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Akira Kurosawa (23 March 1910 — 6 September 1998) is one of Japanese cinema’s few household names in the west, due to such groundbreaking jidaigeki period action films as Seven Samurai (1954), The Hidden Fortress (1958) and Kagemusha (1980).
The enduring popularity of such titles lies in no small part to their open influence from Hollywood, particularly the westerns of directors such as John Ford. This in itself is reflected in the ease by which they’ve in turn established an action template so readily adapted by filmmakers from all over the world. Take a look at any recent historical epic, or indeed the Manichean battle scenes that comprise so much of Peter Jackson’s Tolkien adaptations, and try to imagine how they might look in an alternate universe in which Kurosawa never existed.
The obvious influence of these more monumental titles makes it easy to overlook the more humanistic, personal aspects of the master’s wide array of low-key, contemporary dramas and potent literary adaptations. With 30 titles to his name as a director since his 1943 debut Sanshiro Sugata (and many more as a screenwriter), distilling Kurosawa’s must-see titles into a tidy top 10 list is something of a fools errand. There is nothing subpar within this large and varied body of work, and I’ve omitted many a worthy title in the aim of giving a fuller picture of the fruits of an incredible six-decade filmmaking career.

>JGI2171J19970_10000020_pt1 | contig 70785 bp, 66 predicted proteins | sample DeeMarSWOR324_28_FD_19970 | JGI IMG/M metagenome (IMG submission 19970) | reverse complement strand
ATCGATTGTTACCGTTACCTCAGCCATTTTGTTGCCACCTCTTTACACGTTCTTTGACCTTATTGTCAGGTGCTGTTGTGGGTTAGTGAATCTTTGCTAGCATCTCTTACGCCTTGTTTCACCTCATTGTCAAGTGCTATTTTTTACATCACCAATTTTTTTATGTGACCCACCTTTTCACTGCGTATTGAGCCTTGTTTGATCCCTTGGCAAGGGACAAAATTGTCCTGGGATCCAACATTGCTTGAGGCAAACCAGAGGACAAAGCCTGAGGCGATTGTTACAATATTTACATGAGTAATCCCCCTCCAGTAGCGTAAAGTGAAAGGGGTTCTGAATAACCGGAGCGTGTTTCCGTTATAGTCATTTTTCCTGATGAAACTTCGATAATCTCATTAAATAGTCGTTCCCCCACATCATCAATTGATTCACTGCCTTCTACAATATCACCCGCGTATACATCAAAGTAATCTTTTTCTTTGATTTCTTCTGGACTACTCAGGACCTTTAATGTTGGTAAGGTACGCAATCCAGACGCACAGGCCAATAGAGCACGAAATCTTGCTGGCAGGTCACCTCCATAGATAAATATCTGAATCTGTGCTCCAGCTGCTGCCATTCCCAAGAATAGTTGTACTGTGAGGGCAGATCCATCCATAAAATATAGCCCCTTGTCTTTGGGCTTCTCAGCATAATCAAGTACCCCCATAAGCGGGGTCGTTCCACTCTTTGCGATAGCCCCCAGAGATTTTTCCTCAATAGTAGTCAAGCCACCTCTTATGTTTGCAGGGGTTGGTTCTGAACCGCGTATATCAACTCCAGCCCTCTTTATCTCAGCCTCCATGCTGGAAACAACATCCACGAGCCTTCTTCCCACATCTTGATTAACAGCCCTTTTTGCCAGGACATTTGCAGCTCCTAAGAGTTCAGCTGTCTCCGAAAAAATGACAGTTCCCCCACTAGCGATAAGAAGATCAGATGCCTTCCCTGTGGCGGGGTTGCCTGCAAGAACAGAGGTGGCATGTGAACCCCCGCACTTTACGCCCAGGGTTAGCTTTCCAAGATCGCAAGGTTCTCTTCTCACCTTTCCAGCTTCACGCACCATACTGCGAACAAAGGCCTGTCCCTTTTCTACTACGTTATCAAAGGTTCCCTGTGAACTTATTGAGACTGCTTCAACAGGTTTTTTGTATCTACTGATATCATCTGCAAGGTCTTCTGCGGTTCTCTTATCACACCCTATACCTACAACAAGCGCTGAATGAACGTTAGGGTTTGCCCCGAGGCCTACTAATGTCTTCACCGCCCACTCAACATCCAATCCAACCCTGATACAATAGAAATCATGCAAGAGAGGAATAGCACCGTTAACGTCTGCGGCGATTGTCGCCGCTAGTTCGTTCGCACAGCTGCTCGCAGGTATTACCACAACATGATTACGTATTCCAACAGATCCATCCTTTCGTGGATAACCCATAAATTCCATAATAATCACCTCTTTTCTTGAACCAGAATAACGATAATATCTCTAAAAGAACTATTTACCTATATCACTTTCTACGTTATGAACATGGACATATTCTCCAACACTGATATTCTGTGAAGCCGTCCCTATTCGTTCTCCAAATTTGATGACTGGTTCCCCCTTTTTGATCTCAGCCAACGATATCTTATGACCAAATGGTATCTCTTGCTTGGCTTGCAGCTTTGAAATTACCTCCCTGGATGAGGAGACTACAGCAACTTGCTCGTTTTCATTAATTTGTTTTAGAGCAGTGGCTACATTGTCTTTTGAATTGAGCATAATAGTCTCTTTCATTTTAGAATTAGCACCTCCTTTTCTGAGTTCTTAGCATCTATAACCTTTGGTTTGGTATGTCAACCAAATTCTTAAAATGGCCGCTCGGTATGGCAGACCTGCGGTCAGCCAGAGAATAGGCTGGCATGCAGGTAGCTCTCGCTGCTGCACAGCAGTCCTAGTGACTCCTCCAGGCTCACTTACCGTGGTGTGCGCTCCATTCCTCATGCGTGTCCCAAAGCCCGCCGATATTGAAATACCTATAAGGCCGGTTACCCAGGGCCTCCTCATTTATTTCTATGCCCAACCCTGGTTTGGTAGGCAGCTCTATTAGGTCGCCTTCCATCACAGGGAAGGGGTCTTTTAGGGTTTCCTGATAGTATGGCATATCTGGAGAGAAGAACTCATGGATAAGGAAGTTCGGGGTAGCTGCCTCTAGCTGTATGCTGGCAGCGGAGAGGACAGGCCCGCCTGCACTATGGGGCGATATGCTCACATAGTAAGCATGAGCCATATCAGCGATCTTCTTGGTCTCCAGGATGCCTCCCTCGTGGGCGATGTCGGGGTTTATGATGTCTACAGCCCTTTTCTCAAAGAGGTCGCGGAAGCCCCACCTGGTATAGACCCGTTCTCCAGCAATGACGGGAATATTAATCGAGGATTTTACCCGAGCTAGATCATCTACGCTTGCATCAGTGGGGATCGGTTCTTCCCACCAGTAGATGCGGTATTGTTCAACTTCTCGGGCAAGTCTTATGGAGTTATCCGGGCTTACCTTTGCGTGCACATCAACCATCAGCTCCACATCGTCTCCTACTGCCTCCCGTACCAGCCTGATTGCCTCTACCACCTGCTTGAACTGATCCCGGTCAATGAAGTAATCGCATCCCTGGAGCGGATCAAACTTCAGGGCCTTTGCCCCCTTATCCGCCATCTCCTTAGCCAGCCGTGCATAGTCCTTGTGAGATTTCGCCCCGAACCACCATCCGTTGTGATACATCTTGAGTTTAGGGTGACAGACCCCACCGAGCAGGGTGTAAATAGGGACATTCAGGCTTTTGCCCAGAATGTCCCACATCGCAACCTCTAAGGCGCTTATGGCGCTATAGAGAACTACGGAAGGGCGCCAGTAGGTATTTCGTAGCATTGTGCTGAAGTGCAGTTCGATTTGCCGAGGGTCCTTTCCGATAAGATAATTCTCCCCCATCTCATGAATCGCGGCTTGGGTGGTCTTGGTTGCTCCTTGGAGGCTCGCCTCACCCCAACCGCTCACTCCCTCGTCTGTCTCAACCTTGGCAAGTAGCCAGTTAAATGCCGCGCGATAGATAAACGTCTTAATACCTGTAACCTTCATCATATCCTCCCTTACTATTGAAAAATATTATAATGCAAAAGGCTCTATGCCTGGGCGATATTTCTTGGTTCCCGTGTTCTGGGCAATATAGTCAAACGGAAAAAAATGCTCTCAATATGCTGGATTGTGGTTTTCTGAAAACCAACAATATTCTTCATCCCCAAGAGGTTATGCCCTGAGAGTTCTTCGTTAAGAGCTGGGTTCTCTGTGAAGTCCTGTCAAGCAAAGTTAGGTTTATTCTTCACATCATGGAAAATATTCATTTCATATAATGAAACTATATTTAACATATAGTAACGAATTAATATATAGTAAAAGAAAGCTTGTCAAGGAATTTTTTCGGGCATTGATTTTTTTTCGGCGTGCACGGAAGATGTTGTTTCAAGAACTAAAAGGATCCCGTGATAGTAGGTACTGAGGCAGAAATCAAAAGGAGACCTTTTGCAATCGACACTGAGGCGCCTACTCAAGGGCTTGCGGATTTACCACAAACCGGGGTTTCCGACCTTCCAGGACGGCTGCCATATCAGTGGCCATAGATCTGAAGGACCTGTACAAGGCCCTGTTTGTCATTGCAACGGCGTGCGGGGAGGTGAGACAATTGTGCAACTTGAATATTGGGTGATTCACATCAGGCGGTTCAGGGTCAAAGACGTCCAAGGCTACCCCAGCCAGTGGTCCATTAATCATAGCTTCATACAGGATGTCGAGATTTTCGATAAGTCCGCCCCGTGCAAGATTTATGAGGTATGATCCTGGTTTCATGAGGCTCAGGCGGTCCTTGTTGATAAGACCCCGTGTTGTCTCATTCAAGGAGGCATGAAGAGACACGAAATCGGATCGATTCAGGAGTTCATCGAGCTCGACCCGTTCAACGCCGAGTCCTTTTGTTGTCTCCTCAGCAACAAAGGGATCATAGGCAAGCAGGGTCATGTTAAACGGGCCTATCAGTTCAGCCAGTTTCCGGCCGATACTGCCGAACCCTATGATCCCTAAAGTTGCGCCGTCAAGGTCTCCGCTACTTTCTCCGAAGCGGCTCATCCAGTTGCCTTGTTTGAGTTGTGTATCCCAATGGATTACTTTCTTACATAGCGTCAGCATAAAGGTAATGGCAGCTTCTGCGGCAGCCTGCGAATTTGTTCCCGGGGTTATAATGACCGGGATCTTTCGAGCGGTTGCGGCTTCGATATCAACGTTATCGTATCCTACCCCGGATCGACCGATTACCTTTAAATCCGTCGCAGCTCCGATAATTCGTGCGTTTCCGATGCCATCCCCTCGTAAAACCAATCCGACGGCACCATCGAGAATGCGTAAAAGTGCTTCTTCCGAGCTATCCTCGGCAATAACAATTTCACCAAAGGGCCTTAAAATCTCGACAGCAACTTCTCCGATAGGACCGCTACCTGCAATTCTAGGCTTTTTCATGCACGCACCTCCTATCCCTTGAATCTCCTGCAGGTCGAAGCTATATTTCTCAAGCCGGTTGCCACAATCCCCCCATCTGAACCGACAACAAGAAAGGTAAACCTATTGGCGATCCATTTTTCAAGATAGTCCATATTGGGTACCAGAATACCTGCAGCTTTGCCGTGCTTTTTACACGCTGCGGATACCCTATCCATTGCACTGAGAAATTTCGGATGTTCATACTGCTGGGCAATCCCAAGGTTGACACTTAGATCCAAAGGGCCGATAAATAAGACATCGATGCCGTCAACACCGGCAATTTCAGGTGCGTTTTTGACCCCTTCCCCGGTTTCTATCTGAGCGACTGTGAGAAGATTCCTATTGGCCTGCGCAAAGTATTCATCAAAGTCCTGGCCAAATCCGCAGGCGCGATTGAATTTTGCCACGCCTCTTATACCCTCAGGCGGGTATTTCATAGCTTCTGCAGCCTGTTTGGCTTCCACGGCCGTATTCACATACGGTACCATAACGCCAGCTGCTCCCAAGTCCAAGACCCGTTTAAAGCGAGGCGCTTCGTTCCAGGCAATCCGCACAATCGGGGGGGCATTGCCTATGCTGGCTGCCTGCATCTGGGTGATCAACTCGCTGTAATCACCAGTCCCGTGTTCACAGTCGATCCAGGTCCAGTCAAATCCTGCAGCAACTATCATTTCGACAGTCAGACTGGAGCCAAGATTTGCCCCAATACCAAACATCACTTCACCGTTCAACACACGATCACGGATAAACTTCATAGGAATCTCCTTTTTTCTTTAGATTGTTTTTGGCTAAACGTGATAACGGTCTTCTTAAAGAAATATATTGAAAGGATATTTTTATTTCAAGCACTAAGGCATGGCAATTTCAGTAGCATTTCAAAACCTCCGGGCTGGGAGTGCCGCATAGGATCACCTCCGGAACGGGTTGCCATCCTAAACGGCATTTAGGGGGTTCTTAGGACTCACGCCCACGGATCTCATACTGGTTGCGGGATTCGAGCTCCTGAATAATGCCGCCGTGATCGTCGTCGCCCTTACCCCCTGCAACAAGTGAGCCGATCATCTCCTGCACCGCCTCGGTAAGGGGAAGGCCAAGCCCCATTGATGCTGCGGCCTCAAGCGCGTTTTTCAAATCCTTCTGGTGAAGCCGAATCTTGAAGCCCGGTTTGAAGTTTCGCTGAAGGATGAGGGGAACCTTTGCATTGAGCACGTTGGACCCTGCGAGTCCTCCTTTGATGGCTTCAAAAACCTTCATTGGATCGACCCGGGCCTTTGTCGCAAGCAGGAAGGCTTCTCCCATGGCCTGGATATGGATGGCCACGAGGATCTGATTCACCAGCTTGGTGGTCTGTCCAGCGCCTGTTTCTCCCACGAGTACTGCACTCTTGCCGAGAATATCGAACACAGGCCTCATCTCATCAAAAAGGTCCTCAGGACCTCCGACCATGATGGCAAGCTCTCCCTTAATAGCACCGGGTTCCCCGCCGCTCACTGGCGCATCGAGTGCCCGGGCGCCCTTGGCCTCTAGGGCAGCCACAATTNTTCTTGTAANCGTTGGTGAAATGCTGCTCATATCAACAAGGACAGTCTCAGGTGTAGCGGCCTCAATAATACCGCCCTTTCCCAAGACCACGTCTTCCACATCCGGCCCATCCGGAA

No Regrets for Our Youth (1946)
Inspired by several real-life incidents, No Regrets for Our Youth is an intelligent and balanced drama about wavering ideologies and personal allegiances set between 1933-46, the years of imperial Japan’s increasing militarisation through to its wartime defeat.
Yukie is the privileged daughter of a Kyoto University law professor who is controversially removed from his post for his leftist beliefs. The film portrays her relationships over the years with two of his former students, both rival for her affections, and her love affair and ensuing marriage to one of them, who is arrested for his anti-government activities and subsequently disappears from public view.
Kurosawa’s oeuvre is not particularly regarded for its focus on sympathetic female characters, but the central turn by Setsuko Hara (better known for her work with Yasujiro Ozu) in his fifth feature (and first of the postwar period) showcases another side to the director, and also counts as his most overtly political work.